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Ancient Japan comes to Sea Zen, with a sharp edge

In September we returned to Kyoto to search for Japanese objects to share with you – to see and touch and use when you next stay at Sea Zen.

Why Kyoto?
When you stayed at Sea Zen, you experienced a fusion of modern and traditional Japanese design.   Its inspiration was our visit to Kyoto in 2006, the ancient capital that drafted artists from around the world and today still leads a fusion of ancient and modern craftsmanship

The Choju cups

These unique two cups called out to me.  They are hand painted with historic cartoon characters that originated in a remote temple in Kyoto in the 12thcentury.

The rabbits, frogs and monkeys on the cups are taken from 4 Choju scrolls of frolicking animals at the Kozan-ji temple. They are whimsical caricatures making fun of the local monks – a sense of humour way back then.  The designs on the famous Choju Giga scrolls are the first Manga and probably the first cartoons ever!
When you next stay at Sea Zen you can drink from them.  There is a red cup and a blue cup.  You’ll see a rabbit with bow and arrow, a frog and a monkey carrying a box.

As you’d expect in Kyoto, the craftsman works for a well established pottery, in this case the Chikokodu pottery established 140 years ago.  We met the current owner Maasaki, who is fourth generation and still faithful to the traditional style of Kyoyaki pottery.

For those interested in seeing the original whimsical picture stories, now classified as Japanese national treasures, we have ordered the exhibition catalogue in Sea Zen. It will be here when you next visit.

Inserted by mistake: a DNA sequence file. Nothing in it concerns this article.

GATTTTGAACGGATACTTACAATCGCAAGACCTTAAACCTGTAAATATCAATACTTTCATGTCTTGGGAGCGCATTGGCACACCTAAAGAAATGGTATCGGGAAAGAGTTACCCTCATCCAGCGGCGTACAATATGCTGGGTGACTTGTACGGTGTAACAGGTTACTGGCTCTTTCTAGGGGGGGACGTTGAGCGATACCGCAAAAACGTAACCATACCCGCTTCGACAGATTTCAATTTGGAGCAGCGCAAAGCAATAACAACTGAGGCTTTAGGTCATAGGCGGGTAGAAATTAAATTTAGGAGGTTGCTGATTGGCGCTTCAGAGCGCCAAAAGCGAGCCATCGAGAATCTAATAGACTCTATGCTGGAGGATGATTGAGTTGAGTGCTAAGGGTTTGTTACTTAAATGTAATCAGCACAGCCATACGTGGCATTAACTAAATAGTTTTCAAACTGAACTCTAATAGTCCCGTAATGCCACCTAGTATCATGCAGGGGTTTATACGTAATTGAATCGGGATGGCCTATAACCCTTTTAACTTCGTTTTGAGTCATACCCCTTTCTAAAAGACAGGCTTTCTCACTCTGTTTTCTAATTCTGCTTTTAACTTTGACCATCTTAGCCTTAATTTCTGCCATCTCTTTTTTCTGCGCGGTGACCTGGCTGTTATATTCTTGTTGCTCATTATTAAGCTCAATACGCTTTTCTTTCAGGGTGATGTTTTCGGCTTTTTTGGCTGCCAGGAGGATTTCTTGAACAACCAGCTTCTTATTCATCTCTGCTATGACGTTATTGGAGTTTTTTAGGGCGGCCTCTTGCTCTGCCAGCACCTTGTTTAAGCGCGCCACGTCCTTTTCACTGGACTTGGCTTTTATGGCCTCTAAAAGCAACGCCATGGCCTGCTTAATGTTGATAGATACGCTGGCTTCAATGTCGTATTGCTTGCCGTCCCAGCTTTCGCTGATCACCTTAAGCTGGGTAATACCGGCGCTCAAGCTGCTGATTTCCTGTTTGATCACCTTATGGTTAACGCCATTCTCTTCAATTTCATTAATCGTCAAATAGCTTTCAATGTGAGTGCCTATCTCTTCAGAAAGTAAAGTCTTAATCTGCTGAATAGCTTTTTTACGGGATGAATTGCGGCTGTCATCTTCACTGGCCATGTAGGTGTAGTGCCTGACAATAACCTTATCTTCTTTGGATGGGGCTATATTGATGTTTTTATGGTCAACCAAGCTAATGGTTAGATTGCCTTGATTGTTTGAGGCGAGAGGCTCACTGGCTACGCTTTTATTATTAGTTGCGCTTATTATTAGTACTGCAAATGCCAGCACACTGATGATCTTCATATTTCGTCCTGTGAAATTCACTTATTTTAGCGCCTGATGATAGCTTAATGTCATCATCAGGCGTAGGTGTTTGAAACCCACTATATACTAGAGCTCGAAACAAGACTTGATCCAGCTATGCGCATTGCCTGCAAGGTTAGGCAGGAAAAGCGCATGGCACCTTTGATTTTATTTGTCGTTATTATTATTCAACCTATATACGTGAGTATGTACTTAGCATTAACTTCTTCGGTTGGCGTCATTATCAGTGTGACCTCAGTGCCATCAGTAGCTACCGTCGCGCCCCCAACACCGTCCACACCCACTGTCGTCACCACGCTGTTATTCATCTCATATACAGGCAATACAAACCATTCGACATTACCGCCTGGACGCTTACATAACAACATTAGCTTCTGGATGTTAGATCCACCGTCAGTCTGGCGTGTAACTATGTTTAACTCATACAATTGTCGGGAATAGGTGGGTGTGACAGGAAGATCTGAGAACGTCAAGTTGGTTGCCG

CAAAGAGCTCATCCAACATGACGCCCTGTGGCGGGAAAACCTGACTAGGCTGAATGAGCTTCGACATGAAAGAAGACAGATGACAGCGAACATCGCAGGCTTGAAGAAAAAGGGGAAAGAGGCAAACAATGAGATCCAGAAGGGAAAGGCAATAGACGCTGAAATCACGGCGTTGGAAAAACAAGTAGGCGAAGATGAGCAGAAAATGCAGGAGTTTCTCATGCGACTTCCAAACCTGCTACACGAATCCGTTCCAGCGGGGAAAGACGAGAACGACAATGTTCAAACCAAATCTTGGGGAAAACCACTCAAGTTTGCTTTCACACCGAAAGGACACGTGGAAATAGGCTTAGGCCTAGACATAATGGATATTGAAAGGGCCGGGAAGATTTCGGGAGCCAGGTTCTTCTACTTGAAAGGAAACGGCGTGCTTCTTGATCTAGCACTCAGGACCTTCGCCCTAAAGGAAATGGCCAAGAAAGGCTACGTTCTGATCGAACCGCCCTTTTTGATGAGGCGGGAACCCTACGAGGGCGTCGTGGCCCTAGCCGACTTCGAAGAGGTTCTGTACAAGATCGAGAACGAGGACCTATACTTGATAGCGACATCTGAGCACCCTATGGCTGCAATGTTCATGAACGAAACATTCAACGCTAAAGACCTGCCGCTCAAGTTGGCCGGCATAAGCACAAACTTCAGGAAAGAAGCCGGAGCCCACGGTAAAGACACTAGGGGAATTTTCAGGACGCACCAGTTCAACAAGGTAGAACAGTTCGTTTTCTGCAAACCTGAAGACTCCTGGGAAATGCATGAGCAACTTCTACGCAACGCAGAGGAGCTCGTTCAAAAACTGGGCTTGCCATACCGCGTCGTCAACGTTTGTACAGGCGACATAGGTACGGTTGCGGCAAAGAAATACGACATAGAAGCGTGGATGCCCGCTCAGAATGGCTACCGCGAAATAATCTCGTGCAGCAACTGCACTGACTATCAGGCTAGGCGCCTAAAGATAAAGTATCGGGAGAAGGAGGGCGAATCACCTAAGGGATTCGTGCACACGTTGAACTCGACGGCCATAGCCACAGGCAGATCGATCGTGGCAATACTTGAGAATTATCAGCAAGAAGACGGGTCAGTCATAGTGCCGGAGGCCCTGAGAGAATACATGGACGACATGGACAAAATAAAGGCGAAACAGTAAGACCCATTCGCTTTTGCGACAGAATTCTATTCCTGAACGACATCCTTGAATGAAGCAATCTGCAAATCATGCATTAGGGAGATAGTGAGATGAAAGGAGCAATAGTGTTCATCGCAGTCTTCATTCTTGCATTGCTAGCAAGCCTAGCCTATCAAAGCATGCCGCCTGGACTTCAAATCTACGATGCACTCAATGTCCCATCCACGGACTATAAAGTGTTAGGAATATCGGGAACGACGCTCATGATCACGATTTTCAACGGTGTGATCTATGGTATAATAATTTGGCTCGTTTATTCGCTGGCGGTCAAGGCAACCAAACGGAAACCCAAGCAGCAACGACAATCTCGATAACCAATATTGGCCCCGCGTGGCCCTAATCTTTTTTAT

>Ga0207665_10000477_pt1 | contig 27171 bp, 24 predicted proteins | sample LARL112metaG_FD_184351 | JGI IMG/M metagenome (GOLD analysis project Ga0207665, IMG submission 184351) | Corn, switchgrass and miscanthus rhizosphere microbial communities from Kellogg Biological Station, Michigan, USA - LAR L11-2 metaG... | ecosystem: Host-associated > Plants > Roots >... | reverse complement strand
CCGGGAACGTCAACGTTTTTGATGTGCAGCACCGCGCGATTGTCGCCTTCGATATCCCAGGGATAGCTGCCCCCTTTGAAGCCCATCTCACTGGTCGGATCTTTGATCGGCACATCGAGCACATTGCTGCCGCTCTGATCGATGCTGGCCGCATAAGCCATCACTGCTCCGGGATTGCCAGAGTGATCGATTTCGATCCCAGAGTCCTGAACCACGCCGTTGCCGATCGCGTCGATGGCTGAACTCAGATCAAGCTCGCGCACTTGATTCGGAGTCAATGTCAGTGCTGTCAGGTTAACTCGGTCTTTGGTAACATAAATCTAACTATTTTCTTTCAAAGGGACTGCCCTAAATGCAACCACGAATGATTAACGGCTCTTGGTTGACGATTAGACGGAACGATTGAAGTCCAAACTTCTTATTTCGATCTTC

The best knives in the world

Japanese steel making is the best in the world, founded on the intricate methods used to make Samurai swords, a tradition that extended to kitchen knives after the Samurai were disbanded in 1859

It was logical for us to bring back a genuine Japanese knife for Sea Zen.  It can be used by our guests, so you can experience the elegance of the knife in food preparation.  Also you can appreciate its beauty.

As shown in the close-up, the stainless blade clearly shows the many layers of steel formed in its manufacture to give it a combination of strength and durability. I counted 13 layers on each side.

We found the knife in a little shop in Kyoto operated by a local family for 300 years, called  Kikuichi-monji cutlery.  The brand name means Chrysanthemum One, named after Emperor Gotaba allowed his swordsmith Norimune to stamp his swords with the imperial Chrysanthemum crest in 1208, starting with the number one.

We hope you’ll enjoy using the Sea Zen Chrysanthemum One knife!

Nature at Sea Zen
Our unpredictable animals continue to entertain us and our guests. Here’s George on a visit just across the road from Seazen. (thanks Ashley)

And a late visiting Whale off Sep Ck, just before the season finished (thanks to local Kate)